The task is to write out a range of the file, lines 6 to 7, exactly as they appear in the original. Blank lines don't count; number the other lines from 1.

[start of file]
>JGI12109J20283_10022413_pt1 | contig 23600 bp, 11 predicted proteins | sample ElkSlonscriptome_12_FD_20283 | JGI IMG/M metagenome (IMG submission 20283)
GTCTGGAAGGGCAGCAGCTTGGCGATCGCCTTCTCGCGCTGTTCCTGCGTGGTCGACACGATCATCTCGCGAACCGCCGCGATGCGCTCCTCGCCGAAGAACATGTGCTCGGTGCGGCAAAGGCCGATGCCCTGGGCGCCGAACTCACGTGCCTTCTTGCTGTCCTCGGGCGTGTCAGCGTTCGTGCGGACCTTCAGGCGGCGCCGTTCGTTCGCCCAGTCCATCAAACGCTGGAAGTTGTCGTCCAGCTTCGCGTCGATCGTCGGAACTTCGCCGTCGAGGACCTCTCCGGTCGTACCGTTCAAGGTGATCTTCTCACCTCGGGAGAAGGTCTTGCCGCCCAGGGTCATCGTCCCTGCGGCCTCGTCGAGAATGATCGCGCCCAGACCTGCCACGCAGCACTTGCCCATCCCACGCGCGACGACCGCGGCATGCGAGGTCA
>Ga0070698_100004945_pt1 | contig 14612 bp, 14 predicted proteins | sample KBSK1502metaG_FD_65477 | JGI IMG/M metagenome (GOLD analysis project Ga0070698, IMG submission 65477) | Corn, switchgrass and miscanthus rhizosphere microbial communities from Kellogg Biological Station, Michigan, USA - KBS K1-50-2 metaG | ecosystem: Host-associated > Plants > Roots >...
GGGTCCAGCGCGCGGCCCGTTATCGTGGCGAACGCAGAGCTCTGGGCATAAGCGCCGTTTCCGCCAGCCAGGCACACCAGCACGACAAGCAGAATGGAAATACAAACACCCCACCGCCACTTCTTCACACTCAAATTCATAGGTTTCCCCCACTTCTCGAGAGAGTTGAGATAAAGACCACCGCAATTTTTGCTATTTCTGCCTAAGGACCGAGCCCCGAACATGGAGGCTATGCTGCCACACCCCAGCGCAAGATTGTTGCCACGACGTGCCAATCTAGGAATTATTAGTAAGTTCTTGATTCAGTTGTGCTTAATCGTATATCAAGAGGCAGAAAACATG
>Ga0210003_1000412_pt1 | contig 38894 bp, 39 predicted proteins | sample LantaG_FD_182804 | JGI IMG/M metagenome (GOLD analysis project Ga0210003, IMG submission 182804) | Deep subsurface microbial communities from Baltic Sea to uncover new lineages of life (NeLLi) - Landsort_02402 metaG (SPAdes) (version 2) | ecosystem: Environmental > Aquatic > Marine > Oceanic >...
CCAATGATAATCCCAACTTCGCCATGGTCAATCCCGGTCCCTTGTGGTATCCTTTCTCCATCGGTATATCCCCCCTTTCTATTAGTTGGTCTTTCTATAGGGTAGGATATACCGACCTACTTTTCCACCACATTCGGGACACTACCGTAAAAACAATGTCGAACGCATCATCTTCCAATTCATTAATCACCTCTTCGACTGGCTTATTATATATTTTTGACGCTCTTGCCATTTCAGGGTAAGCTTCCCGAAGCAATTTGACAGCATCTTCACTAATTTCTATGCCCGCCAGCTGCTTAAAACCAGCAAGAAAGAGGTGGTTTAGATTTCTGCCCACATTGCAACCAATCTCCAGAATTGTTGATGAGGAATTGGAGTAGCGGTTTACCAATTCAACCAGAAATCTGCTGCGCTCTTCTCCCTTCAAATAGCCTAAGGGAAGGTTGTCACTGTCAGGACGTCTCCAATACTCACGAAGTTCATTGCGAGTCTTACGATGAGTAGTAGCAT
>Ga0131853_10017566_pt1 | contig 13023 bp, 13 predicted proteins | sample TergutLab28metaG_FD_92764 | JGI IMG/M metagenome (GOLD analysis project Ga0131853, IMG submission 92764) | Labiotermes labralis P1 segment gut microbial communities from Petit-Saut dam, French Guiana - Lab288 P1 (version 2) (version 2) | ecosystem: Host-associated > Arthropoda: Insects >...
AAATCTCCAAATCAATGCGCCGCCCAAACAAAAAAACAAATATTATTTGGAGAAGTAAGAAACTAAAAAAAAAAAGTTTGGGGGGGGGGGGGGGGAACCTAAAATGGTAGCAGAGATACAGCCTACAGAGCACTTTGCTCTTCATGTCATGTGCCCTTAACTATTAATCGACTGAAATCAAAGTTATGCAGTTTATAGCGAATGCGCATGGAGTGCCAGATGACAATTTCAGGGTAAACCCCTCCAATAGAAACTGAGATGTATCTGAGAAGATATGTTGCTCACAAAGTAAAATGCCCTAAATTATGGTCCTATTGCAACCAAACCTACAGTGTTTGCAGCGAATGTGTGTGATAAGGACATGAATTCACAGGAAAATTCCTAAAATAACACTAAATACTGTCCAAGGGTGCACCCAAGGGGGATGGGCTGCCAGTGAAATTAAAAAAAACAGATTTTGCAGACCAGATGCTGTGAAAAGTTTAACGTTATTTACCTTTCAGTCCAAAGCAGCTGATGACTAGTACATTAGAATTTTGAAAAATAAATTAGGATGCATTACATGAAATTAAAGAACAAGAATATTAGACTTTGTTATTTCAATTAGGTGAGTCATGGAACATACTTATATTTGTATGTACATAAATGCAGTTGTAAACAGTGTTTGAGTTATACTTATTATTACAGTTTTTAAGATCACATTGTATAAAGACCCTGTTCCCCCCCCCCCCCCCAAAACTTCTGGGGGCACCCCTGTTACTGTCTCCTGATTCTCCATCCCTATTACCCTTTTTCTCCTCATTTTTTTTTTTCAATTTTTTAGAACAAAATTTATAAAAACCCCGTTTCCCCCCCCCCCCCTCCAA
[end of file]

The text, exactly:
CCAATGATAATCCCAACTTCGCCATGGTCAATCCCGGTCCCTTGTGGTATCCTTTCTCCATCGGTATATCCCCCCTTTCTATTAGTTGGTCTTTCTATAGGGTAGGATATACCGACCTACTTTTCCACCACATTCGGGACACTACCGTAAAAACAATGTCGAACGCATCATCTTCCAATTCATTAATCACCTCTTCGACTGGCTTATTATATATTTTTGACGCTCTTGCCATTTCAGGGTAAGCTTCCCGAAGCAATTTGACAGCATCTTCACTAATTTCTATGCCCGCCAGCTGCTTAAAACCAGCAAGAAAGAGGTGGTTTAGATTTCTGCCCACATTGCAACCAATCTCCAGAATTGTTGATGAGGAATTGGAGTAGCGGTTTACCAATTCAACCAGAAATCTGCTGCGCTCTTCTCCCTTCAAATAGCCTAAGGGAAGGTTGTCACTGTCAGGACGTCTCCAATACTCACGAAGTTCATTGCGAGTCTTACGATGAGTAGTAGCAT
>Ga0131853_10017566_pt1 | contig 13023 bp, 13 predicted proteins | sample TergutLab28metaG_FD_92764 | JGI IMG/M metagenome (GOLD analysis project Ga0131853, IMG submission 92764) | Labiotermes labralis P1 segment gut microbial communities from Petit-Saut dam, French Guiana - Lab288 P1 (version 2) (version 2) | ecosystem: Host-associated > Arthropoda: Insects >...